Good Dog

A Bird Dog to Remember

Celebrating a Brittany who was a delight in the field and a demon in the house

illustration: Illustrations by John Cuneo

I read obituaries of mutts and curs every day in the newspapers. I don’t see why one of the finest purebred Brittanys shouldn’t have a eulogy.

Millie was the most extraordinary dog I’ve shot over in forty years of bird hunting. (Notice I didn’t say best.) And she was famous. At least at our house. Or infamous. My son Cliff was born when Millie was two. Cliff’s first words were “bad dog.”

Not that Millie was a bad dog. It’s just that she was… Well, “bad dog” does sum it up. But she never nipped or bit. In fact, she was selected for not doing so.

My friend Alex Bass had flown me from where we live in southern New Hampshire to John Hayes’s Kirby Mountain Kennels in Vermont’s Northeast Kingdom. Alex owned a wonderful Brittany, Hannah, from a previous litter by the same dam. Hannah and Millie would hunt together most of their lives.

We’d narrowed the selection to two pups. While Alex was holding one, it bit him on the nose. I picked the other.

Millie didn’t bite. But she did everything else, almost immediately, from every orifice. We put her in a crate in the back of Alex’s Maule M-5. She whined piteously. I took her out and held her on my lap. We hadn’t been airborne for more than two minutes before all my clothing—shoes and socks included—was headed for a Hefty bag and into a garbage can with the lid on tight. “I contain multitudes,” Walt Whitman wrote. Millie, a much smaller animal than Walt, contained all that and more. Alex had to power wash the inside of his plane.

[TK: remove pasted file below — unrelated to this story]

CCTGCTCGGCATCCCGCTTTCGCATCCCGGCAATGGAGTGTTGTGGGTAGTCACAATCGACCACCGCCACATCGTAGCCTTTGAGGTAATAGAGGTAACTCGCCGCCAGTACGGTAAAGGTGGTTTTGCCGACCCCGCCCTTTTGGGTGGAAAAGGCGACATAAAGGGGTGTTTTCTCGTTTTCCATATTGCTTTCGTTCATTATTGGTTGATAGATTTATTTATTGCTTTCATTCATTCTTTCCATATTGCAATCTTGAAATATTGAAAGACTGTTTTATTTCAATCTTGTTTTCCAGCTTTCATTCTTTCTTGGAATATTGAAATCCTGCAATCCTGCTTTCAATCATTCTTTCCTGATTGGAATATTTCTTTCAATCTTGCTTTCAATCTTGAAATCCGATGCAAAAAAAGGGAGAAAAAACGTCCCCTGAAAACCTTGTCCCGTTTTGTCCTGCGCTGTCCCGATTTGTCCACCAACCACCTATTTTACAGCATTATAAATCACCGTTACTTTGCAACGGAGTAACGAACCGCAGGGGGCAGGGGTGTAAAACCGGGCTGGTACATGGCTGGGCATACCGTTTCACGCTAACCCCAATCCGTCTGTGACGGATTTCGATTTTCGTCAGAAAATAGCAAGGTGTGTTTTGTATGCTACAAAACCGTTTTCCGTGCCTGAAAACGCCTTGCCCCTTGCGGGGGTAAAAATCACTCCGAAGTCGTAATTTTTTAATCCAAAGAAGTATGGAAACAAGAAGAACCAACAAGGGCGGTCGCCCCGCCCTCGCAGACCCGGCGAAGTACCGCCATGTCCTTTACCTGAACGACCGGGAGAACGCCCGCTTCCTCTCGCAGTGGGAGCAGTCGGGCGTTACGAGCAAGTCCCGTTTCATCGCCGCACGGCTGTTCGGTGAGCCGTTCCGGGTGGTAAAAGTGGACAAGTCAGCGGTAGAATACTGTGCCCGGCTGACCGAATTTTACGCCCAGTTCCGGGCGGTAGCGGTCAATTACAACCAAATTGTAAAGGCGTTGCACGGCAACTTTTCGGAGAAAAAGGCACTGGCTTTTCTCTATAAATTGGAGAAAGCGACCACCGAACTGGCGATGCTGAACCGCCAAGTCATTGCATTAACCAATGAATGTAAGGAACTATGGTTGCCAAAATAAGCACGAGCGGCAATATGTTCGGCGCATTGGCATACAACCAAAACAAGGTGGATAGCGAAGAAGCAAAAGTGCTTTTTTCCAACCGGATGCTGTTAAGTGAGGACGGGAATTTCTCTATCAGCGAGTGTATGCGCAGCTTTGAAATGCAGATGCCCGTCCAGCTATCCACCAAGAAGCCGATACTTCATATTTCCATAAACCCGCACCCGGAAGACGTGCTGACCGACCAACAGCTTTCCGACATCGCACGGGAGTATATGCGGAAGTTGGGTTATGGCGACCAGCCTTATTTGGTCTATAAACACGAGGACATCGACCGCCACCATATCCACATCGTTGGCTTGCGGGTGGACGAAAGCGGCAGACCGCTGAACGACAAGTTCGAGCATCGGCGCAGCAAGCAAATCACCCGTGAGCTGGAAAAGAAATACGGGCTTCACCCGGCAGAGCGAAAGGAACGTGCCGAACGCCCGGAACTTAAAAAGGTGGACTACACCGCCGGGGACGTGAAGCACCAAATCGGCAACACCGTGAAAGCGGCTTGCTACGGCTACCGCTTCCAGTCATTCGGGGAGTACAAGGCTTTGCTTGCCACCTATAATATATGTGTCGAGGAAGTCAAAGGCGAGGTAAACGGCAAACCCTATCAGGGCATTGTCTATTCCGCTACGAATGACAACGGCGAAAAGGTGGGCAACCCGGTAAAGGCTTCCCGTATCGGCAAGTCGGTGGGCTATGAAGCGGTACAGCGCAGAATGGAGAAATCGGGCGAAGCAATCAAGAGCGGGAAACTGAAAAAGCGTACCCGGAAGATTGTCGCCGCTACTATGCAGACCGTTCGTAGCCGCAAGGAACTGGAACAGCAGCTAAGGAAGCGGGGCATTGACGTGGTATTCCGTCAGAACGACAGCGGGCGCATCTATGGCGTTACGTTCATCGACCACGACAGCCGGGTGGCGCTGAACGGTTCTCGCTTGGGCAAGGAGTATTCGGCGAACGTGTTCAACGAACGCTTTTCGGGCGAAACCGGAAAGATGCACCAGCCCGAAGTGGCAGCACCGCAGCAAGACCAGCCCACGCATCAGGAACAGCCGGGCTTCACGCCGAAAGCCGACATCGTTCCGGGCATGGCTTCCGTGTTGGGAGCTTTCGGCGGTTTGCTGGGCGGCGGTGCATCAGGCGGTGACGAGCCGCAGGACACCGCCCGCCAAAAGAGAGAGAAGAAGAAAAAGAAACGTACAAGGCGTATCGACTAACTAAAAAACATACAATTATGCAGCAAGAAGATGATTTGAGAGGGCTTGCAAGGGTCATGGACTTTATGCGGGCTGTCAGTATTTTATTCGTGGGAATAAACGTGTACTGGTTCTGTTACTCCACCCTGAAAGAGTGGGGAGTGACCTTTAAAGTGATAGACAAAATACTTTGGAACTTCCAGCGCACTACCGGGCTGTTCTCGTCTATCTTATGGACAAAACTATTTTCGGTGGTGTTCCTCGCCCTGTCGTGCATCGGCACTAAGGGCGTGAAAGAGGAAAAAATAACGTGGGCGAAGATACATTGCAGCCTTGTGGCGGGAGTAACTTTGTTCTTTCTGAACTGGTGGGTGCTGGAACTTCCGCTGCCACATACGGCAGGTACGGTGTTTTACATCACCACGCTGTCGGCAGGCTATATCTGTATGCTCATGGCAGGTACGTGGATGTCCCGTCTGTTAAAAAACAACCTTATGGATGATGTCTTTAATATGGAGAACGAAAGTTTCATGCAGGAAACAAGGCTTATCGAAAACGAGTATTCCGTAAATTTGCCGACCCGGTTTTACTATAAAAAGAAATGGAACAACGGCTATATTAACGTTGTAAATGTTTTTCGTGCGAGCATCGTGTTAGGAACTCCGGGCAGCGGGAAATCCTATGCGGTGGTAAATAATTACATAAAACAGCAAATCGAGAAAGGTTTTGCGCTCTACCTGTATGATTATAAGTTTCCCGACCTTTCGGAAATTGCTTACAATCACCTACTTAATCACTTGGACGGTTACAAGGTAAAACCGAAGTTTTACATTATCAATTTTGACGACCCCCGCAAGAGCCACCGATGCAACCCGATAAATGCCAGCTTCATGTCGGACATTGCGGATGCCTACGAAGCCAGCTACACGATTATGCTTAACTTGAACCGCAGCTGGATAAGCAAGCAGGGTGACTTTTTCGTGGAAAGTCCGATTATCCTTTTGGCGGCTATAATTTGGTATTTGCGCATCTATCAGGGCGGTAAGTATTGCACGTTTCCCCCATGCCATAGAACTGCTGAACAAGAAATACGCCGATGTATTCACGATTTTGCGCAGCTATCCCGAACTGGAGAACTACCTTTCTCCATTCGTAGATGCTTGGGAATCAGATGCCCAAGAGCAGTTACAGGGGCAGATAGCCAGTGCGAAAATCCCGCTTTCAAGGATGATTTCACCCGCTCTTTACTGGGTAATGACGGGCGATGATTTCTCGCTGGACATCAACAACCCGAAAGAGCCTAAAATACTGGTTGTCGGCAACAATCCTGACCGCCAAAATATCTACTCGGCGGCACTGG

And Millie growled only once. When Cliff was four and Millie was lounging on the sofa, Cliff climbed the sofa back and launched himself butt first onto her midsection. It’s a wonder he didn’t kill her and a greater wonder that she left his behind intact. Instead she produced a baritone, fang-bared, Jack London–novel snarl, which was never heard before or after but was so ferocious that it forever gave me second thoughts about applying physical discipline.

Of which she needed plenty. The sofa where the snarl happened had replaced the sofa Millie ate. As a puppy Millie was confined to the TV room with a toddler gate. She gnawed on the sofa, but it was an old sofa, due for a new slipcover. Then one night she ate it. She ate almost all of it. So little of the sofa remained that I was able to carry it out to the trash in one armload.

There wasn’t much that Millie wouldn’t chew, not just when she was a puppy but for the next thirteen years. She chewed baseballs, croquet balls, basketballs, the floor mats in my car, rake handles, empty beer cans, the Tonka trucks in the sandbox, the sandbox, and the sand in the sandbox. She chewed the badminton net, which required a leap of four feet.

Millie would chew anything except dog food. She wasn’t interested in dog food. When she first came home, I had to entice her to eat with handfuls of wet kibble. (Which, my wife points out, is more than I ever did by way of feeding our children.) We have three other dogs. Millie never objected to their muzzles in her dish.

But Millie could pry into and empty all the kitchen cabinets, nose open the refrigerator door, and paw the pedal of the garbage bin to make its top flip up.

As a food thief she had stealth, swiftness, and timing. At a game dinner we had just poured a treasured bottle of 1990 Côtes du Rhône when Millie snatched a whole roast mallard from the table. And spilled the wine. And ran into the woods. There she stayed with her fine dining until 1:00 a.m., by which time an equally treasured bottle of single malt had rendered me unfit to give her hell.